jueves, 30 de septiembre de 2010

What a Congestion Charge Could Do for Cycling

And end in sight for Bogotá's traffic jams?
Luis Willumsen
The other day, Luis Willumsen, a transit consultant from London proposed a radical cure for Bogotá's transit mess. While his proposal makes no mention of bicycles, it would likely do wonders for cycling in the city: that Bogotá create a London-style congestion fee for motorized vehicles entering the city center.

Such a fee would do wonders for traffic and social equity, and it'd inevitably give a big boost to cycling, for several reasons. This is true in part because part of the income from such a fee would likely go to pro-cycling projects such as bicycle lanes. More importantly, less congestion would do wonders for the quality of cycling in this city, where riders now have to fight their way through ranks of stalled cars and buses, whose frustrated drivers lean on their horns and block cyclists' paths just out of general jerkiness. A congestion fee would ease up traffic and tension and reduce both the number of vehicles and pollution. Finally, by raising the cost of driving, it would push some commuters off of four wheels and onto two.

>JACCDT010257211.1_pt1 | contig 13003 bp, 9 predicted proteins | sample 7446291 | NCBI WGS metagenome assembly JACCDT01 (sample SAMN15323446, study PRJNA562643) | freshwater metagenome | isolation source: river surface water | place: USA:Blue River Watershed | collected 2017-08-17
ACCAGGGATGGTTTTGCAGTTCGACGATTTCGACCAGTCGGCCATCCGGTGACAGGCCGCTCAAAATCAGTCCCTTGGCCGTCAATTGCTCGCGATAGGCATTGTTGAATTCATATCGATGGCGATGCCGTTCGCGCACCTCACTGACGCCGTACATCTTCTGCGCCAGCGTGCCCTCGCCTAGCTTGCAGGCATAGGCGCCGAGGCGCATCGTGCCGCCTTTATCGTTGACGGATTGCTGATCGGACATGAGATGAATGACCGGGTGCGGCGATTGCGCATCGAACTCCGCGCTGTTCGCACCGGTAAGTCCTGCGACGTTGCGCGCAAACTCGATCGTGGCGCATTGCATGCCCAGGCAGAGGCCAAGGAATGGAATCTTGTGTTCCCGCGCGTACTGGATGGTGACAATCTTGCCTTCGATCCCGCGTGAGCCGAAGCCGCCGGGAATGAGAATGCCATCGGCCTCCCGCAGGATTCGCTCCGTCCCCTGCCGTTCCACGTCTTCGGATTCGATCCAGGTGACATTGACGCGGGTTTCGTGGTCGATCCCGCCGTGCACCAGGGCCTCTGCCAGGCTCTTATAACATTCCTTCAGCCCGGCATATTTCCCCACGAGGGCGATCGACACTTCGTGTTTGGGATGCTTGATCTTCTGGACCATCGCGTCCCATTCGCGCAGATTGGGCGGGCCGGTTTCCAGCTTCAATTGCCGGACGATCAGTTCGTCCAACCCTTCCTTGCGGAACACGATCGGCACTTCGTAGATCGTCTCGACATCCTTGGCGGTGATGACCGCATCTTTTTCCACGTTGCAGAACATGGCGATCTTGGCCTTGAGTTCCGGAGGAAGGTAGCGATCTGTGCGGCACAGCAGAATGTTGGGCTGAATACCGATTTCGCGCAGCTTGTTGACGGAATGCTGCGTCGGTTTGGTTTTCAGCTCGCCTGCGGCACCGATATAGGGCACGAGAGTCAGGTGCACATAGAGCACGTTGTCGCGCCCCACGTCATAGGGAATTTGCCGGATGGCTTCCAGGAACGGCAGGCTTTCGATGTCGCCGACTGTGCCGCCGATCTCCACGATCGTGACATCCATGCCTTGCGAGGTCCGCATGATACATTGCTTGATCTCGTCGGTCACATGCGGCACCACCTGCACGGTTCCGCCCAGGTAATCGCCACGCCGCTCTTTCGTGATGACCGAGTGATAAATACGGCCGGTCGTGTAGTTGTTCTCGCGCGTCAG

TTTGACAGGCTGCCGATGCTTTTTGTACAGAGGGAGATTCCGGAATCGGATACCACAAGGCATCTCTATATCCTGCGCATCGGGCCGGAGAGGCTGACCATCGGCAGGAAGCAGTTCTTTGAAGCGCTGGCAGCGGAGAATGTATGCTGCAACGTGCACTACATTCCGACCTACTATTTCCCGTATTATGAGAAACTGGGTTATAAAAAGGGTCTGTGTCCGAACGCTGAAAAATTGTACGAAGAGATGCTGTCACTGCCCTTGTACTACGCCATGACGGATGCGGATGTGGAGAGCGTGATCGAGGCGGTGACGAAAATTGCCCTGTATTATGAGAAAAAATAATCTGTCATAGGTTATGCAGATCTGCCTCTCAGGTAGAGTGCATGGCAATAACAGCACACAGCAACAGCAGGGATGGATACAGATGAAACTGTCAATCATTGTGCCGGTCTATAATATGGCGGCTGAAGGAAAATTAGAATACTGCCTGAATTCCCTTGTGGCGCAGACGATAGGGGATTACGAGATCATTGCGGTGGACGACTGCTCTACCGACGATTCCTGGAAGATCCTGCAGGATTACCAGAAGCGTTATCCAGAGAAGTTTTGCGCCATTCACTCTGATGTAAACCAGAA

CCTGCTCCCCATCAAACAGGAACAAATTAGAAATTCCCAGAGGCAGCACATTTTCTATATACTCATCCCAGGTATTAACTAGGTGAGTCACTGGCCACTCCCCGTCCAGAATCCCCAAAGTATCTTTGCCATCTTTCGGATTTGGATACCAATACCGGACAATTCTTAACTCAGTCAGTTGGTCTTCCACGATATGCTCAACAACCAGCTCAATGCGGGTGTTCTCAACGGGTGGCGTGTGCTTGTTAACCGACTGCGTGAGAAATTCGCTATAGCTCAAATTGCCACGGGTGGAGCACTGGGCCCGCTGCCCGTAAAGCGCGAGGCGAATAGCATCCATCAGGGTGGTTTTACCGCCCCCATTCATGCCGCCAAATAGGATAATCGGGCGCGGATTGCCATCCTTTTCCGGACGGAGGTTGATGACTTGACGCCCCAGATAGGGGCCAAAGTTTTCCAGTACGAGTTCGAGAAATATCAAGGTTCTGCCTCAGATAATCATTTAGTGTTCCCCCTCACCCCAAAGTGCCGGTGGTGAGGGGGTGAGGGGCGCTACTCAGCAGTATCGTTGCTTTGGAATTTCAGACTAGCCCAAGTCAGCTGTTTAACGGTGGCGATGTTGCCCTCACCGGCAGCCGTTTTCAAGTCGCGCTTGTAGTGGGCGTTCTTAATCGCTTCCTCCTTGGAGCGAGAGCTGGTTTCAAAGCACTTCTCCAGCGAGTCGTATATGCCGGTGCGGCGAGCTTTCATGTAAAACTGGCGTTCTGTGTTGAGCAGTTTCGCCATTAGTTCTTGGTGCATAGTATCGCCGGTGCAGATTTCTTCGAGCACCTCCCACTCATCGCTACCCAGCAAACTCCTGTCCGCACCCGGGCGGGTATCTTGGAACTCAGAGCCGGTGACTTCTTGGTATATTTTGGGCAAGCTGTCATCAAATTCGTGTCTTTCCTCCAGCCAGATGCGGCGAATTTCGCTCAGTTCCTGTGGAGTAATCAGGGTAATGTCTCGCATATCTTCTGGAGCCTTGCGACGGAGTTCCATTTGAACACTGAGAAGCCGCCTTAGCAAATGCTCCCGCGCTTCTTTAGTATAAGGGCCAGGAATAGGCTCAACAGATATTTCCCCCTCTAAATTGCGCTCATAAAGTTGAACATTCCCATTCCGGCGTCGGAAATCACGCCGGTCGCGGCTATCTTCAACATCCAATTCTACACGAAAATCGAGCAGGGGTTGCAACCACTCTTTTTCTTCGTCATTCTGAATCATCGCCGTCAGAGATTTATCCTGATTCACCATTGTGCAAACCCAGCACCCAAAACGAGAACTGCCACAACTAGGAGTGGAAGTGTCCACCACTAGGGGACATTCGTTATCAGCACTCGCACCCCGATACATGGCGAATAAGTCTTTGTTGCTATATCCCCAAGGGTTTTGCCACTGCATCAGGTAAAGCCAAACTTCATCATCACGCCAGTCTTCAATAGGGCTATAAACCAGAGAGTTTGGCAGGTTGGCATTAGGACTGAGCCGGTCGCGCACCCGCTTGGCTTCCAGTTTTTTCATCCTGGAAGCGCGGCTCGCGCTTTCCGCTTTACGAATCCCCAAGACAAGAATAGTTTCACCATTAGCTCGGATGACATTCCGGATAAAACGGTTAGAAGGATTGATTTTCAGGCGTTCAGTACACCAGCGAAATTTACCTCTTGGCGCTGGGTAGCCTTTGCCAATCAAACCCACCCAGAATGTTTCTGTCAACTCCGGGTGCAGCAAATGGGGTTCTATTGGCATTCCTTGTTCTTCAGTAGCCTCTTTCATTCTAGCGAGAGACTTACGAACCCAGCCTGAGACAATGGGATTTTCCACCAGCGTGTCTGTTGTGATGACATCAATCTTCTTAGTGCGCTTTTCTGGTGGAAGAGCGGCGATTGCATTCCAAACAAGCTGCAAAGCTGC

It's important to note that a congestion charge only monetizes - and probably reduces - costs which motorists are paying already, in time lost waiting in traffic jams and in fuel burnt during hours of idling - not to mention the medical costs of all of that stress. 

Worried Samuel better do something.
Imposing a congestion fee is tough politically - but several factors make it more realistic in Bogotá's case: Here, only a minority of residents own private cars, and they're not supporters of Mayor Samuel Moreno anyway; the city, and Moreno in particular, have shown a willingness to take measures motorists dislike, particularly the city's ineffective and perhaps even counterproductive 'Pico y Placa' law. Finally, Moreno is so unpopular that he's got nothing to lose by trying an unpopular but potentially revolutionary transit policy.

This blog by Mike Ceaser of Bogota Bike Tours

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